Published 12:00 am Friday, May 11, 2001
sues Vicksburg, 97 other cities
[05/11/01] In a confusing complaint, a Delta attorney has filed suit in the name of the NAACP against 98 Mississippi cities, including Vicksburg, over district lines used in municipal elections.
The complaint was filed April 25 in the U.S. District Court for the Northern District of Mississippi in Greenville, but notice was not served on Vicksburg, a defendant, city attorneys said.
It seeks, among other things, to have the terms for mayors and aldermen elected in the 98 cities shortened to six months, but names cities not having elections this year and refers to May 1 instead of June 5 as election day. Also, mayors are not elected by districts, but “at large” under municipal boundaries.
The suit also asks that new elections be held for all positions after city wards are redrawn based on newly available U.S. Census data.
“The existing redistricting plans in the defendant municipalities dilute, minimize and cancel out black voting,” NAACP attorney Ellis Turnage wrote in the lawsuit.
Turnage was not available to explain the case, but says in it that, “the governing boards of the defendant municipalities have been and are unresponsive to the particular needs, interests and concerns of the black community.”
Many of the municipalities, including Vicksburg, have majority black or all-black local governments.
State Rep. George Flaggs, D-Vicksburg, said he was unaware of the suit until he was told about it and said it’s likely a tactical move.
“It’s just there so that if anyone is aggrieved they can join in,” Flaggs said. “But filing a suit and not serving notice on the defendants, I’ve never heard of that.”
By law, census information is used every 10 years to redraw district lines for all offices for which officials are elected by district. But because Census 2000 information became available too late for municipal voting this year, Mississippi cities are using ward lines drawn based on 1990 information.
As part of the case, the NAACP asks the court to enter an order declaring that all current district lines dilute black voting strength, stop municipal elections under the current lines and shorten the terms of persons elected on “May 1” to six months. May 1 was the date for party primaries. There is no mention of the June 5 general election date and no hearing has been set for the motion.
In Vicksburg’s four primary races last week, three of the four party nominees were black. Of the 10 candidates vying for three seats on the city board, six are black.
Turnage, whose office is in Clarksdale, could not be reached. Vicksburg’s legal staff said it has not received official notice of the complaint, but did request a copy for review to see if any action is needed.
If a hearing is held and the NAACP motion is granted, Vicksburg and other cities named in the complaint could be required to hold city elections again in December. In 1992, a federal judge ordered legislators to run in back-to-back elections because of concerns about the “one-man, one-vote” principle outlined by the U.S. Supreme Court. That principle says districts must be as equal in population as possible. Mississippi also operates under the Voting Rights Act, meaning districts can’t be drawn to discriminate against minorities. The act also requires that all voting-related changes, including new district lines, be approved by the U.S. Justice Department before being used.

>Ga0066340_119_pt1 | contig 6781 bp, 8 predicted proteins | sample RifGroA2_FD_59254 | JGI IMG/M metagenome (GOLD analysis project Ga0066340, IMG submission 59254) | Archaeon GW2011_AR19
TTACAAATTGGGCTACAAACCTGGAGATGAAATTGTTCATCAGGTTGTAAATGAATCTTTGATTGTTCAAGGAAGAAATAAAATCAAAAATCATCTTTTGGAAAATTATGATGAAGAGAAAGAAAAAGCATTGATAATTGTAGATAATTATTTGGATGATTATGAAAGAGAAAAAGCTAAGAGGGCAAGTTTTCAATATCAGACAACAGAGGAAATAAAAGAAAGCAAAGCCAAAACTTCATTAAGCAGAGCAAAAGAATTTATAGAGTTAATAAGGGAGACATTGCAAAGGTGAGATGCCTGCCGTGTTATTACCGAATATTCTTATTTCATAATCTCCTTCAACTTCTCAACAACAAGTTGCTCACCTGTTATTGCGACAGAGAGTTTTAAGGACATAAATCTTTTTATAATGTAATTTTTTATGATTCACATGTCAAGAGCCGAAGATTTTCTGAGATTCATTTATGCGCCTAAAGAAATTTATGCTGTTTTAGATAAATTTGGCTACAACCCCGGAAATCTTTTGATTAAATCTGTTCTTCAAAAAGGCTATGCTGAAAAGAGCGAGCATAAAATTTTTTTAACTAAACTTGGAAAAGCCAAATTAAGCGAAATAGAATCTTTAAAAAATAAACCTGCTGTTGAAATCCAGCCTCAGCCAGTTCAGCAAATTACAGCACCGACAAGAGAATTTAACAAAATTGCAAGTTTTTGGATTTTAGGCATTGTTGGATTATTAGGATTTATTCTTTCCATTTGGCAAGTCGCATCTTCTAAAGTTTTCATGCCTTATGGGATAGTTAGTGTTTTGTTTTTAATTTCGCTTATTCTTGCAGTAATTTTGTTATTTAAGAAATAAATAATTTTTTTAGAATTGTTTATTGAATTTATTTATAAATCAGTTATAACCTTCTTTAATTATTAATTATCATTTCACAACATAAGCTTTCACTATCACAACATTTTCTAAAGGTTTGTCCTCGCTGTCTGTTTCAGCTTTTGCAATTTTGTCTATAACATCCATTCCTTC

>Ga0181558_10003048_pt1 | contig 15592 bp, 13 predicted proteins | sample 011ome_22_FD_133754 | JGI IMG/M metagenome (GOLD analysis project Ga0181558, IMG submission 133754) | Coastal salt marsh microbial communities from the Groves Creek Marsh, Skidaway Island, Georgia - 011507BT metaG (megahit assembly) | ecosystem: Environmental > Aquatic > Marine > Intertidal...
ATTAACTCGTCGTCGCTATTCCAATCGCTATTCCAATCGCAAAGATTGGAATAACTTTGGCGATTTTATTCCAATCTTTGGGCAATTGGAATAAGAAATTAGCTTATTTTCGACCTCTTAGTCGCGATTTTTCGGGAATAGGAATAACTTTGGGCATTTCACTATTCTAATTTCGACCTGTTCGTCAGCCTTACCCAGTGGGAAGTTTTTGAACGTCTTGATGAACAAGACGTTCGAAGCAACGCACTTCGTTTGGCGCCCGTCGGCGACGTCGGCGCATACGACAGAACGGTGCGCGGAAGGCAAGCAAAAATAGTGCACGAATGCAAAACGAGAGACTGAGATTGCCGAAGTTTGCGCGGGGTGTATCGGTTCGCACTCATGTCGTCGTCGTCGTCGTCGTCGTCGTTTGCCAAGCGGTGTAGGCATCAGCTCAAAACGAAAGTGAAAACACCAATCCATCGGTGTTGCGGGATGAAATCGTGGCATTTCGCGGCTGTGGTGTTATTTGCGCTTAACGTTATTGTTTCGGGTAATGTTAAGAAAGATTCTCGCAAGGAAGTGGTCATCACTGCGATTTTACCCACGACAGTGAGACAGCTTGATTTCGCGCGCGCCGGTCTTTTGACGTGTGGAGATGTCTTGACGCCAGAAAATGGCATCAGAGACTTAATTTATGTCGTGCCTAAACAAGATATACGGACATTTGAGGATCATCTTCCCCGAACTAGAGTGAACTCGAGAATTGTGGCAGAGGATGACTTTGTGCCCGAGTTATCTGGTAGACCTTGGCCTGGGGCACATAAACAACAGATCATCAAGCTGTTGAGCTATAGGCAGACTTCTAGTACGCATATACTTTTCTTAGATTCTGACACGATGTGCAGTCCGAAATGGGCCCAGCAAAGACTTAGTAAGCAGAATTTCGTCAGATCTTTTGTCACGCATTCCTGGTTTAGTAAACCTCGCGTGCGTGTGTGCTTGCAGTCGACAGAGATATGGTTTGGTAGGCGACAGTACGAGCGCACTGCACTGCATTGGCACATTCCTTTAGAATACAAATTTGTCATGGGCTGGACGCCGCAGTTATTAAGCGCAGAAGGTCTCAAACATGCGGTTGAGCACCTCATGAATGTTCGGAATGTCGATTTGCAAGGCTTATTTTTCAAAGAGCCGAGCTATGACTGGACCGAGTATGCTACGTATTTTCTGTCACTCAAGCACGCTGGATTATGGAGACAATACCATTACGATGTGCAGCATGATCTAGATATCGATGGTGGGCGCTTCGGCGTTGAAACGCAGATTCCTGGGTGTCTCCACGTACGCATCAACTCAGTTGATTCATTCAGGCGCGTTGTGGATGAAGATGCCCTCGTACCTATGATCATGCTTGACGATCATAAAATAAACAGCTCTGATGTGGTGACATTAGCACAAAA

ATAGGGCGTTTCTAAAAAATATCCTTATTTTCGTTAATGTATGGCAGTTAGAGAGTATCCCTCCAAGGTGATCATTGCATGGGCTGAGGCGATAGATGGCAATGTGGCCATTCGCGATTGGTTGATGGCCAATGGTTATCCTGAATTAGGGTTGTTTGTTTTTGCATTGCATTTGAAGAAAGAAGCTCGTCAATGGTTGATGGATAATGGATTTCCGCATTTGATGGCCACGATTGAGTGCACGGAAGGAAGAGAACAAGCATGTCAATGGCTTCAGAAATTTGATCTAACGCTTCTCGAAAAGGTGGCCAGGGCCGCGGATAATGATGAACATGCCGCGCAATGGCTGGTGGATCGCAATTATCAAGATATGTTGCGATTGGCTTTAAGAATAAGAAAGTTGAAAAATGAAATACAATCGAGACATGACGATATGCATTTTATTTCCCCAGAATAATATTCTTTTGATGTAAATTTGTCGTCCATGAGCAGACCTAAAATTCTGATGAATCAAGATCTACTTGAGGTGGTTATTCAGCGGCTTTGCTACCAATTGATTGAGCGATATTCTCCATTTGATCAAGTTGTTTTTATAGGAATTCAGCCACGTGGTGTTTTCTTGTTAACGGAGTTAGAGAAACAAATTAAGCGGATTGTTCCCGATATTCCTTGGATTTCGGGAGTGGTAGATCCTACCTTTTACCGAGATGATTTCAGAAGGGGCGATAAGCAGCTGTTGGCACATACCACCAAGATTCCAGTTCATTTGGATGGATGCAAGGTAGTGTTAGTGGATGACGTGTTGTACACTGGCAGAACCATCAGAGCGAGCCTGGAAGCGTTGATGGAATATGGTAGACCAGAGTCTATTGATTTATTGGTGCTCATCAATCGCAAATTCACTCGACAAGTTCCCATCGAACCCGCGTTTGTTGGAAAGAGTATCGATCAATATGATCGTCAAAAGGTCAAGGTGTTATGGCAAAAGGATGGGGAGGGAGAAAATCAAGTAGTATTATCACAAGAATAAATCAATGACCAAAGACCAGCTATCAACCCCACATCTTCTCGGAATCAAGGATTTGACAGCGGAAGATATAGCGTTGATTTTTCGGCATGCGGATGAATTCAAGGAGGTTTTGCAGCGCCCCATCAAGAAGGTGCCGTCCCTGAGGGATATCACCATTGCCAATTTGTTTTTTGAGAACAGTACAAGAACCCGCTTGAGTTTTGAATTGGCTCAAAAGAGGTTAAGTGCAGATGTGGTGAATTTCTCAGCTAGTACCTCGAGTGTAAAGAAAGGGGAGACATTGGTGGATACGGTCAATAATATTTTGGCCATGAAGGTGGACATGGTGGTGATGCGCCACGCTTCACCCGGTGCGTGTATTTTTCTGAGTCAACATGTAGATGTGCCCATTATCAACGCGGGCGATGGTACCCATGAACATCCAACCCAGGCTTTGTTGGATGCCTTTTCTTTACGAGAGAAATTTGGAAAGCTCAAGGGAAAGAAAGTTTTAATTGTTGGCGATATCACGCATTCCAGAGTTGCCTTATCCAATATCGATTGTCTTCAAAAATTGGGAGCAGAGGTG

Due to the timing of the census and this year’s election, the Mississippi Legislature passed a bill in January to allow nine cities to hold elections in wards as they exist now and redraw ward lines in time for their 2005 city elections. Vicksburg did not join that legislation with officials saying it is not required by law to redraw ward lines before the election because it is under a special charter form of government.
All of the cities named in that law, Jackson, Tupelo, Bay St. Louis, Greenwood, Gulfport, Hattiesburg, Meridian, Biloxi and Laurel, are also named in the NAACP suit along with Rolling Fork, Utica and Port Gibson.
Municipal elections were held in Port Gibson last summer.
The complaint also names the Democratic Executive Committees and the election commissions in each of the 98 cities. The Republican Executive Committees are not named.
The lawsuit states that, “the use of the existing redistricting plans in the defendant municipalities to elect city council, board of aldermen, commissioner and municipal executive committee members have caused and are causing immediate and irreparable harm and injury to plaintiffs and members of the black race by denying them an equal opportunity to participate in the political process and to elect municipal candidates of their choice to public office.”
In Vicksburg, the line between the two wards, drawn after the 1990 census, was designed to comply with the “one-man, one-vote” principle, meaning all districts should be as close to equal in population as possible.
Shortly after the ward lines were drawn in 1990, the city annexed about 20 square miles of new territory, which was not included in the original calculations for the districts.